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kaolinite

kaolinite (dickite, nacrite, China clay, kaolin) A very important group of clay minerals belonging to the 1:1 group of phyllosilicates (sheet silicates), and with the general formula Al4[Si4O10](OH)8, kaolinite represents the final product from the chemical weathering of feldspars to give clays; sp. gr. 2.6–2.7; hardness 2.0–2.5; monoclinic; white, greyish, or stained a variety of colours; dull earthy lustre; on a microscopic scale crystals are hexagonal plates, but it is usually massive; cleavage phyllosilicates; occurs as a secondary mineral produced by the alteration of aluminosilicates, especially alkali feldspars; is widely distributed in igneous rocks, gneisses, and pegmatites, and in sedimentary rocks due to the action of acidic solutions on a wide variety of rocks by processes of weathering and low-temperature hydrothermal reactions. It is distinguished by its plastic feel, but normally it has to be identified by optical and physical tests. It is extensively used when pure as a cheap, general-purpose filler and coating material for paper, in ceramics, and also in chemicals and paints. It is distinctive in soils for its physical stability during wetting and drying and for its small cation-exchange capacity. Kaolinite dominates the clay minerals present in certain acid and very old soils, but not in Oxisols, some Latosols, or soils formed in arid climates. The name is derived from the Chinese kau-ling (‘high ridge’), referring to the hill from which the first samples were taken.

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kaolinite

kaolinite (kā´əlĬnīt), clay mineral crystallizing in the monoclinic system and forming the chief constituent of china clay and kaolin. It is a hydrous aluminum silicate commonly formed by the weathering and decomposition of rocks containing aluminum silicate compounds; feldspar is a chief source. Kaolinite has the same chemical composition as dickite and nacrite (both of which are also clay or kaolin minerals) but differs from them in origin, in optical properties, in reaction to heat, and in certain other physical properties. Kaolinite is the basic raw material for ceramics, and large quantities are also used in the manufacture of coated paper.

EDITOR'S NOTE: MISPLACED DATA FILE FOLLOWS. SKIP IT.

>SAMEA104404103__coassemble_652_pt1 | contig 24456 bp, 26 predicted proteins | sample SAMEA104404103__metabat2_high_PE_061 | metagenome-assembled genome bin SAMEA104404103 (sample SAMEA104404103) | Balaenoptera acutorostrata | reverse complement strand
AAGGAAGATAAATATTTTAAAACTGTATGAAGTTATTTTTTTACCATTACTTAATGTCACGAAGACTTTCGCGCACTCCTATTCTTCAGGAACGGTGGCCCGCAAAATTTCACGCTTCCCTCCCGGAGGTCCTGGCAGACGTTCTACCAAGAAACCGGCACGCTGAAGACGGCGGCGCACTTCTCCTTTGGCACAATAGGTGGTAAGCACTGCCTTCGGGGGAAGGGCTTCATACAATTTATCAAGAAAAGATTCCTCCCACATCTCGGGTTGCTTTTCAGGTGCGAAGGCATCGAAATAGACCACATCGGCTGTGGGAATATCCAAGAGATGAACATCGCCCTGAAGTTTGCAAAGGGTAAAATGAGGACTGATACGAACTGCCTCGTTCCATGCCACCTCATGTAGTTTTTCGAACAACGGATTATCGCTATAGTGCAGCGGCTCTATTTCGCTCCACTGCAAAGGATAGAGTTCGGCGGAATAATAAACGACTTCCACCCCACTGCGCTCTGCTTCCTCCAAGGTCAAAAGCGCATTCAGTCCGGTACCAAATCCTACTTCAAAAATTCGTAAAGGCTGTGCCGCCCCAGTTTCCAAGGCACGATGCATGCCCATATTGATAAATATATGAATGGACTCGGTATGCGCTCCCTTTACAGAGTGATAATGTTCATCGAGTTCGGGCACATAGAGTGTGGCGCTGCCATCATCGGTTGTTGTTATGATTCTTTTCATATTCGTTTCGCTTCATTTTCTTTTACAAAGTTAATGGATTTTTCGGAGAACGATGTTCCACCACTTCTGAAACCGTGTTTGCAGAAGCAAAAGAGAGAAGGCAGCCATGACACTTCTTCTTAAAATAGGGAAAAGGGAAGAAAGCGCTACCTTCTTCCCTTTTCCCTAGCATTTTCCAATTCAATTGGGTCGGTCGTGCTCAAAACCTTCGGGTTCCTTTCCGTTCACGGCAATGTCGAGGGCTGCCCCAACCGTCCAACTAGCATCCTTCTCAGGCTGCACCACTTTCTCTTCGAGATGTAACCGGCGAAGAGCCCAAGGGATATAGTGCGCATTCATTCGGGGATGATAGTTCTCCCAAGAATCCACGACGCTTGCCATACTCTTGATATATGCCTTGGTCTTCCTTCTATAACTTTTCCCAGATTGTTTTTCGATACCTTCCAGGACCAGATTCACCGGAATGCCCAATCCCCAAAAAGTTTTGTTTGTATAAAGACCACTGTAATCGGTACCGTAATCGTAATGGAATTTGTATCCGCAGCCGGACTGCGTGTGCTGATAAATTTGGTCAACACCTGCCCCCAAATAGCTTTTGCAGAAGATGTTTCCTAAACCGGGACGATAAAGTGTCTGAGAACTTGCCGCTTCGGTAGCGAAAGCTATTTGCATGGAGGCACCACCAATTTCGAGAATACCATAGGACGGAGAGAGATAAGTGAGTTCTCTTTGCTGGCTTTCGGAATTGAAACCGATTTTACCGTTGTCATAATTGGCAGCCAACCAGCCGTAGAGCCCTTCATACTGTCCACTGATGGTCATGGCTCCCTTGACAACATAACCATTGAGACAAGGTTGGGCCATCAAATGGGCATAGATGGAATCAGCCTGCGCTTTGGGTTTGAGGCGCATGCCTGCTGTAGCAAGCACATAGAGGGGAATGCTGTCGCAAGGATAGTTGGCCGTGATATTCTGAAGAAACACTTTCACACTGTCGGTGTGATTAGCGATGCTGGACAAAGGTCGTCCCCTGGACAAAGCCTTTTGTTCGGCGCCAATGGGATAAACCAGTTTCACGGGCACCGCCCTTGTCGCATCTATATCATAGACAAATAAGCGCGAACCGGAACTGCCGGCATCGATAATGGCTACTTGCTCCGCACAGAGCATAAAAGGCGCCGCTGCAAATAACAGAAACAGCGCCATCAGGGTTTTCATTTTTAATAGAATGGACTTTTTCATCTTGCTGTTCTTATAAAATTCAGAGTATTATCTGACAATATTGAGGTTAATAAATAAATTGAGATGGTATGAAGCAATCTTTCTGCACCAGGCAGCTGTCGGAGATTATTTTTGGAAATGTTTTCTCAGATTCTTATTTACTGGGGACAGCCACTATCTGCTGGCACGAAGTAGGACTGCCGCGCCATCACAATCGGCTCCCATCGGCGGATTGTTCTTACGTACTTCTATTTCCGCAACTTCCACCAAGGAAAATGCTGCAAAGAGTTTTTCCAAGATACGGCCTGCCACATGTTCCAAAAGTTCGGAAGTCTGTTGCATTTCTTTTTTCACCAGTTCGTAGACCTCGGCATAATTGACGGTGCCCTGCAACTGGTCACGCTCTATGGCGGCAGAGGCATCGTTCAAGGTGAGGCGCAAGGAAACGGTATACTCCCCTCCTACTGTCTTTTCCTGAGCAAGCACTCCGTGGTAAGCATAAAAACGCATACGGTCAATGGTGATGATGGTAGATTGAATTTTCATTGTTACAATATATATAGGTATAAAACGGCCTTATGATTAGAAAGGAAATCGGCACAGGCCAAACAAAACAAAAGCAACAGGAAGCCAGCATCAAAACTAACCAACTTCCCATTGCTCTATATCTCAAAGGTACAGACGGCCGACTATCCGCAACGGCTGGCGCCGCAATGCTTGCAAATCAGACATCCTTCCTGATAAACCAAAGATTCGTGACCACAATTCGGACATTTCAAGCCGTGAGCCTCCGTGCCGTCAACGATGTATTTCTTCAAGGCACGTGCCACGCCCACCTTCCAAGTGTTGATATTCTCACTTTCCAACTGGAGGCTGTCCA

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kaolinite

kaolinite Sheet silicate mineral of the kaolinite group, hydrous aluminium silicate [Al2Si2O5(OH)4]. It is a product of the weathering of feldspar and has triclinic system tabular crystals. It is white with a dull lustre. Hardness 2–2.5; r.d. 2.6.

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kaolinite

kaoliniteHamite, samite •marmite • Semite • Vegemite •eremite • Hashemite • Fatimite •chromite • Edomite • sodomite •stalagmite • Elamite • dolomite •Adullamite • dynamite • catamite •Benthamite •termite, thermite •Samnite • sennight • midnight •lignite • selenite • gelignite •kaolinite • Leninite •finite, transfinite •watchnight • fortnight • Sunnite •exurbanite, suburbanite, urbanite •manganite • ammonite • Mennonite •Canaanite • Maronite • bentonite •Irvingite • respite • alexandrite •Arkwright • cartwright • nephrite •playwright • wainwright •wheelwright • millwright •shipwright • copyright • Nazirite •pyrite • eyebright • nitrite • contrite •chlorite • forthright • downright •Fulbright • upright • meteorite •diorite • fluorite •Labourite (US Laborite) • sybarite •Thatcherite • phosphorite • azurite •anchorite • Hitlerite • dolerite •Amorite • Minorite • laterite •Hutterite • birthright

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